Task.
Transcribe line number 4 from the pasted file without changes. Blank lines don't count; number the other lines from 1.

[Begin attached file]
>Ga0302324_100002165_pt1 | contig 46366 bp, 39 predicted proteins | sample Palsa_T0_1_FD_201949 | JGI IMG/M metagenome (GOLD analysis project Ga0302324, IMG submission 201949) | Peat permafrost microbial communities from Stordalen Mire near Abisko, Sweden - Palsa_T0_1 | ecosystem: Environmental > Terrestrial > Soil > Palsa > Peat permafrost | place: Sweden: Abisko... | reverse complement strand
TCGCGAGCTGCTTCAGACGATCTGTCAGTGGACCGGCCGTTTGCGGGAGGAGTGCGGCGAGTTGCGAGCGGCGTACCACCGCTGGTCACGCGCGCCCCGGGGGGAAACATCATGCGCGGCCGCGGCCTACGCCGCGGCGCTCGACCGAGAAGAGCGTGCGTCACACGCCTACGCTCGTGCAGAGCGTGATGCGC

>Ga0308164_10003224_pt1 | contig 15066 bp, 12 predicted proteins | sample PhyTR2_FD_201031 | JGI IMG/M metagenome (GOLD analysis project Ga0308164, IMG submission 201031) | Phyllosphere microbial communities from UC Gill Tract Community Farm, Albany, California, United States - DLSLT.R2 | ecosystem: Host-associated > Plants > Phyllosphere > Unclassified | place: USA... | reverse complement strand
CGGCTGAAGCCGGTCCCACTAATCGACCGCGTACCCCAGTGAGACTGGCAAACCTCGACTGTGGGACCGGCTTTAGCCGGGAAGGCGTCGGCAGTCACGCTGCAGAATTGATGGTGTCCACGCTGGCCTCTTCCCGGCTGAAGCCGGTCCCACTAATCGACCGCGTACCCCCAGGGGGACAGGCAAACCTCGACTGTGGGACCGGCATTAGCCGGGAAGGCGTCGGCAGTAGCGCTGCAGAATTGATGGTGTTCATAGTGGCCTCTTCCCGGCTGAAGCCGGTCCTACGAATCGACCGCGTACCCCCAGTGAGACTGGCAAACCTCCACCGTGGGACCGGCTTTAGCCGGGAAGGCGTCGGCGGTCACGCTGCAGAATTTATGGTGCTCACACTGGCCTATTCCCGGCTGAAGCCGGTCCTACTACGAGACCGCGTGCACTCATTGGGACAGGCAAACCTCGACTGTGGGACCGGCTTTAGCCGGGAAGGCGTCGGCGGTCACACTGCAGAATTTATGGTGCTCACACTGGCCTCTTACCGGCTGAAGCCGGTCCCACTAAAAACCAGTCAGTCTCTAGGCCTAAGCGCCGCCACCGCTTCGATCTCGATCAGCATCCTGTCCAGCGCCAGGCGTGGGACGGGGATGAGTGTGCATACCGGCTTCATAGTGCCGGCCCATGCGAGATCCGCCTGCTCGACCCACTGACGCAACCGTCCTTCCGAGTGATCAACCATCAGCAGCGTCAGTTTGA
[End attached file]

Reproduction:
CGGCTGAAGCCGGTCCCACTAATCGACCGCGTACCCCAGTGAGACTGGCAAACCTCGACTGTGGGACCGGCTTTAGCCGGGAAGGCGTCGGCAGTCACGCTGCAGAATTGATGGTGTCCACGCTGGCCTCTTCCCGGCTGAAGCCGGTCCCACTAATCGACCGCGTACCCCCAGGGGGACAGGCAAACCTCGACTGTGGGACCGGCATTAGCCGGGAAGGCGTCGGCAGTAGCGCTGCAGAATTGATGGTGTTCATAGTGGCCTCTTCCCGGCTGAAGCCGGTCCTACGAATCGACCGCGTACCCCCAGTGAGACTGGCAAACCTCCACCGTGGGACCGGCTTTAGCCGGGAAGGCGTCGGCGGTCACGCTGCAGAATTTATGGTGCTCACACTGGCCTATTCCCGGCTGAAGCCGGTCCTACTACGAGACCGCGTGCACTCATTGGGACAGGCAAACCTCGACTGTGGGACCGGCTTTAGCCGGGAAGGCGTCGGCGGTCACACTGCAGAATTTATGGTGCTCACACTGGCCTCTTACCGGCTGAAGCCGGTCCCACTAAAAACCAGTCAGTCTCTAGGCCTAAGCGCCGCCACCGCTTCGATCTCGATCAGCATCCTGTCCAGCGCCAGGCGTGGGACGGGGATGAGTGTGCATACCGGCTTCATAGTGCCGGCCCATGCGAGATCCGCCTGCTCGACCCACTGACGCAACCGTCCTTCCGAGTGATCAACCATCAGCAGCGTCAGTTTGA